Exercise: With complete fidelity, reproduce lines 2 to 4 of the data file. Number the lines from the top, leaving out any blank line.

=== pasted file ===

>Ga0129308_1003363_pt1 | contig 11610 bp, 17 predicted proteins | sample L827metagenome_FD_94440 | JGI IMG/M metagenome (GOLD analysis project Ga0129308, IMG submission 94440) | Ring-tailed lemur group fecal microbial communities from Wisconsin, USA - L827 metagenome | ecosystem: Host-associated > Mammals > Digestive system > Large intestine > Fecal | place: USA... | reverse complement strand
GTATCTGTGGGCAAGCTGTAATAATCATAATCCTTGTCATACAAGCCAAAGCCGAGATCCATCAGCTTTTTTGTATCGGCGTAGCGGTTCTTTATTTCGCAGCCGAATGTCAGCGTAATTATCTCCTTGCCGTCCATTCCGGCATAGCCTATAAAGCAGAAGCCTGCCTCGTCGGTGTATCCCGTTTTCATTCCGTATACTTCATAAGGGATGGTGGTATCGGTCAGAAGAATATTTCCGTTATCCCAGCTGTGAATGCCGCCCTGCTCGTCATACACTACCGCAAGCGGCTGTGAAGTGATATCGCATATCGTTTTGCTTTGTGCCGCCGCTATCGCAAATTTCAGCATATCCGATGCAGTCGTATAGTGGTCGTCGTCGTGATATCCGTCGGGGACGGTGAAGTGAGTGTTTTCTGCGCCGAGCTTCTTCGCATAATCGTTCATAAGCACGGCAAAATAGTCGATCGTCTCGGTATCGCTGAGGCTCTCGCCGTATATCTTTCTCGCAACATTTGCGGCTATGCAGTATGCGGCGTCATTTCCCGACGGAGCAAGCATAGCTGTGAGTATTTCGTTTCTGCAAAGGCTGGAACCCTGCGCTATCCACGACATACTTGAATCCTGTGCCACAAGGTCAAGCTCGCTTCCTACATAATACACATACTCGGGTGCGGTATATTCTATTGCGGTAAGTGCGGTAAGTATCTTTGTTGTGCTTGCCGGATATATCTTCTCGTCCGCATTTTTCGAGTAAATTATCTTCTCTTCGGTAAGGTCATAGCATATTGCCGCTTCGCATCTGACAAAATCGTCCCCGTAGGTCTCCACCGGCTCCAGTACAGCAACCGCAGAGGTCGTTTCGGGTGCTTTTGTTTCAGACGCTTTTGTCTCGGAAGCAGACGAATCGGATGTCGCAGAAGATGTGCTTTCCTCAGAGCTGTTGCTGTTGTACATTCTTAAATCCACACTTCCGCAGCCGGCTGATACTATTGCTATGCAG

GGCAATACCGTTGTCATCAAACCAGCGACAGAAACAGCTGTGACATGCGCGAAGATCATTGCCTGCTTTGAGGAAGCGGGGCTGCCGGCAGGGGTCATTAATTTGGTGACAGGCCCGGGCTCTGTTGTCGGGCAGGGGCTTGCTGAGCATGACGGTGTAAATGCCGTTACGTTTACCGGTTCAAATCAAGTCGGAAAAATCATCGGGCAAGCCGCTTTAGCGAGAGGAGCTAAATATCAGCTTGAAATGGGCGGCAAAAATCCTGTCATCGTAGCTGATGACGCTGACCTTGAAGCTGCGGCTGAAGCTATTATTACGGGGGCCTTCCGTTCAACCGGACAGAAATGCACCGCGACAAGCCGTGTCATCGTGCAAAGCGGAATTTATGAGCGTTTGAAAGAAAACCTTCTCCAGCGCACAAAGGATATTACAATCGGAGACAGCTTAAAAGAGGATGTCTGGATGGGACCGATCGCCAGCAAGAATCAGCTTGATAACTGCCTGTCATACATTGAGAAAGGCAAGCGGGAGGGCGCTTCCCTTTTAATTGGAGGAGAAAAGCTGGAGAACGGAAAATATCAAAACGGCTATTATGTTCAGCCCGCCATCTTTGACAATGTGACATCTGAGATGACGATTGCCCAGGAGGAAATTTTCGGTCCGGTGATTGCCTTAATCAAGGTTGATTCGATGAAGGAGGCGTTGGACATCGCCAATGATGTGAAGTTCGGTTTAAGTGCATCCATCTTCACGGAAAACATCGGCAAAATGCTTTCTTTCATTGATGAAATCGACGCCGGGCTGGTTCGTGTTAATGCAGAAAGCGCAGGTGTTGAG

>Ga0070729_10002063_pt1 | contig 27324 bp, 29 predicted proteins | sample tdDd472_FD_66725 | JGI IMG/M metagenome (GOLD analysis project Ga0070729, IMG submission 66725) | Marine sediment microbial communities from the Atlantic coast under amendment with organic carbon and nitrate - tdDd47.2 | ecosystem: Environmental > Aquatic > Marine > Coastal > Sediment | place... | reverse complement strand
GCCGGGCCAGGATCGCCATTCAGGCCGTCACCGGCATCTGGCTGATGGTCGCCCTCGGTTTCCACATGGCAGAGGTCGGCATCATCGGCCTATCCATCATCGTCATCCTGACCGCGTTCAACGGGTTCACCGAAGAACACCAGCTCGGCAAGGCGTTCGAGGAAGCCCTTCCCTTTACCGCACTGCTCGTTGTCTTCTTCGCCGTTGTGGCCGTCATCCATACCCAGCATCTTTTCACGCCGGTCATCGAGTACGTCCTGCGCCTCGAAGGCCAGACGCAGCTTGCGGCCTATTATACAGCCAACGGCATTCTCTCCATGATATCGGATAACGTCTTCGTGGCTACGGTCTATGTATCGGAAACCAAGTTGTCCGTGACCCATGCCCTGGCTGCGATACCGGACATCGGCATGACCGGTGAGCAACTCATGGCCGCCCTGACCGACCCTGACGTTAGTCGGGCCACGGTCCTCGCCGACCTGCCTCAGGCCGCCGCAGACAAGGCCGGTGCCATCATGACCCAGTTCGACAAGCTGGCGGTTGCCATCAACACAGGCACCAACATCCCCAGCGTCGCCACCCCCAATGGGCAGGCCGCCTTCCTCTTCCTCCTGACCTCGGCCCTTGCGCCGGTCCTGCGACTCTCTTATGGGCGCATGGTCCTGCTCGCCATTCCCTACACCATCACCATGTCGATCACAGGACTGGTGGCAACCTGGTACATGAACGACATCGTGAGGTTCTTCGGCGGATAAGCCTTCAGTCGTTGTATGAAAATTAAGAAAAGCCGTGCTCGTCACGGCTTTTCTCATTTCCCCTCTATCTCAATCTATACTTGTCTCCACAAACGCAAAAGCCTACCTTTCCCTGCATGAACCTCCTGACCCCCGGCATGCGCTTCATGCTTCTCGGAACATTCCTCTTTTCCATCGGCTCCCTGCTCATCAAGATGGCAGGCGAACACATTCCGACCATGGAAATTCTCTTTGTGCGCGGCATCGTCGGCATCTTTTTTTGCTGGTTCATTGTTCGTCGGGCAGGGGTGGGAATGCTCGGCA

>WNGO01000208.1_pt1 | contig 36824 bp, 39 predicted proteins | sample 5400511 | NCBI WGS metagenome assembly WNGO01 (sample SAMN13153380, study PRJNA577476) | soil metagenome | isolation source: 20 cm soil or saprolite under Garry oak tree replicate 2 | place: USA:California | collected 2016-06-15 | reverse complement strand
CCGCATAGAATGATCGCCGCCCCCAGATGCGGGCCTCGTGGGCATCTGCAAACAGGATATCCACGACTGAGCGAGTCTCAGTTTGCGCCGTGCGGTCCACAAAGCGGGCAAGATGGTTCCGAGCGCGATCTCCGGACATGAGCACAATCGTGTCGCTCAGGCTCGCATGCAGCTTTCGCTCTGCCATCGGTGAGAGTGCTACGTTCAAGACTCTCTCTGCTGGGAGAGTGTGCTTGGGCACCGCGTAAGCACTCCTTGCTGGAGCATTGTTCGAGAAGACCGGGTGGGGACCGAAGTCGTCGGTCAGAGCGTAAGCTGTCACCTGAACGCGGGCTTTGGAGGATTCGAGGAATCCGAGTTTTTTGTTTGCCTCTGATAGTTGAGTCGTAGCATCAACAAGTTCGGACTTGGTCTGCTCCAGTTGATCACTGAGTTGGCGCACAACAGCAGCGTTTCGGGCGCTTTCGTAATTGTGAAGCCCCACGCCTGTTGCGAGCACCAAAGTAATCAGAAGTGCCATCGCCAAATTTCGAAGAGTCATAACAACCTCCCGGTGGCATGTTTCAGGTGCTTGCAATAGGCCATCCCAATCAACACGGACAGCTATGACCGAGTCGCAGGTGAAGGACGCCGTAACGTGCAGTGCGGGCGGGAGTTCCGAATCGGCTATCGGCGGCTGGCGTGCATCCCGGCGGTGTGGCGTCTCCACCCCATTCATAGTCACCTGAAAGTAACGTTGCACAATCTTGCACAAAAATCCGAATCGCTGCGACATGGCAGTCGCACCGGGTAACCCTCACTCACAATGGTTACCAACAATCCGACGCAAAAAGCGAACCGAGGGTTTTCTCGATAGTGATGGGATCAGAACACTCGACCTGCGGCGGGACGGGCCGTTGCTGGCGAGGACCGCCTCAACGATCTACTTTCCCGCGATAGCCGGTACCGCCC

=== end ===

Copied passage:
GTATCTGTGGGCAAGCTGTAATAATCATAATCCTTGTCATACAAGCCAAAGCCGAGATCCATCAGCTTTTTTGTATCGGCGTAGCGGTTCTTTATTTCGCAGCCGAATGTCAGCGTAATTATCTCCTTGCCGTCCATTCCGGCATAGCCTATAAAGCAGAAGCCTGCCTCGTCGGTGTATCCCGTTTTCATTCCGTATACTTCATAAGGGATGGTGGTATCGGTCAGAAGAATATTTCCGTTATCCCAGCTGTGAATGCCGCCCTGCTCGTCATACACTACCGCAAGCGGCTGTGAAGTGATATCGCATATCGTTTTGCTTTGTGCCGCCGCTATCGCAAATTTCAGCATATCCGATGCAGTCGTATAGTGGTCGTCGTCGTGATATCCGTCGGGGACGGTGAAGTGAGTGTTTTCTGCGCCGAGCTTCTTCGCATAATCGTTCATAAGCACGGCAAAATAGTCGATCGTCTCGGTATCGCTGAGGCTCTCGCCGTATATCTTTCTCGCAACATTTGCGGCTATGCAGTATGCGGCGTCATTTCCCGACGGAGCAAGCATAGCTGTGAGTATTTCGTTTCTGCAAAGGCTGGAACCCTGCGCTATCCACGACATACTTGAATCCTGTGCCACAAGGTCAAGCTCGCTTCCTACATAATACACATACTCGGGTGCGGTATATTCTATTGCGGTAAGTGCGGTAAGTATCTTTGTTGTGCTTGCCGGATATATCTTCTCGTCCGCATTTTTCGAGTAAATTATCTTCTCTTCGGTAAGGTCATAGCATATTGCCGCTTCGCATCTGACAAAATCGTCCCCGTAGGTCTCCACCGGCTCCAGTACAGCAACCGCAGAGGTCGTTTCGGGTGCTTTTGTTTCAGACGCTTTTGTCTCGGAAGCAGACGAATCGGATGTCGCAGAAGATGTGCTTTCCTCAGAGCTGTTGCTGTTGTACATTCTTAAATCCACACTTCCGCAGCCGGCTGATACTATTGCTATGCAG

GGCAATACCGTTGTCATCAAACCAGCGACAGAAACAGCTGTGACATGCGCGAAGATCATTGCCTGCTTTGAGGAAGCGGGGCTGCCGGCAGGGGTCATTAATTTGGTGACAGGCCCGGGCTCTGTTGTCGGGCAGGGGCTTGCTGAGCATGACGGTGTAAATGCCGTTACGTTTACCGGTTCAAATCAAGTCGGAAAAATCATCGGGCAAGCCGCTTTAGCGAGAGGAGCTAAATATCAGCTTGAAATGGGCGGCAAAAATCCTGTCATCGTAGCTGATGACGCTGACCTTGAAGCTGCGGCTGAAGCTATTATTACGGGGGCCTTCCGTTCAACCGGACAGAAATGCACCGCGACAAGCCGTGTCATCGTGCAAAGCGGAATTTATGAGCGTTTGAAAGAAAACCTTCTCCAGCGCACAAAGGATATTACAATCGGAGACAGCTTAAAAGAGGATGTCTGGATGGGACCGATCGCCAGCAAGAATCAGCTTGATAACTGCCTGTCATACATTGAGAAAGGCAAGCGGGAGGGCGCTTCCCTTTTAATTGGAGGAGAAAAGCTGGAGAACGGAAAATATCAAAACGGCTATTATGTTCAGCCCGCCATCTTTGACAATGTGACATCTGAGATGACGATTGCCCAGGAGGAAATTTTCGGTCCGGTGATTGCCTTAATCAAGGTTGATTCGATGAAGGAGGCGTTGGACATCGCCAATGATGTGAAGTTCGGTTTAAGTGCATCCATCTTCACGGAAAACATCGGCAAAATGCTTTCTTTCATTGATGAAATCGACGCCGGGCTGGTTCGTGTTAATGCAGAAAGCGCAGGTGTTGAG

>Ga0070729_10002063_pt1 | contig 27324 bp, 29 predicted proteins | sample tdDd472_FD_66725 | JGI IMG/M metagenome (GOLD analysis project Ga0070729, IMG submission 66725) | Marine sediment microbial communities from the Atlantic coast under amendment with organic carbon and nitrate - tdDd47.2 | ecosystem: Environmental > Aquatic > Marine > Coastal > Sediment | place... | reverse complement strand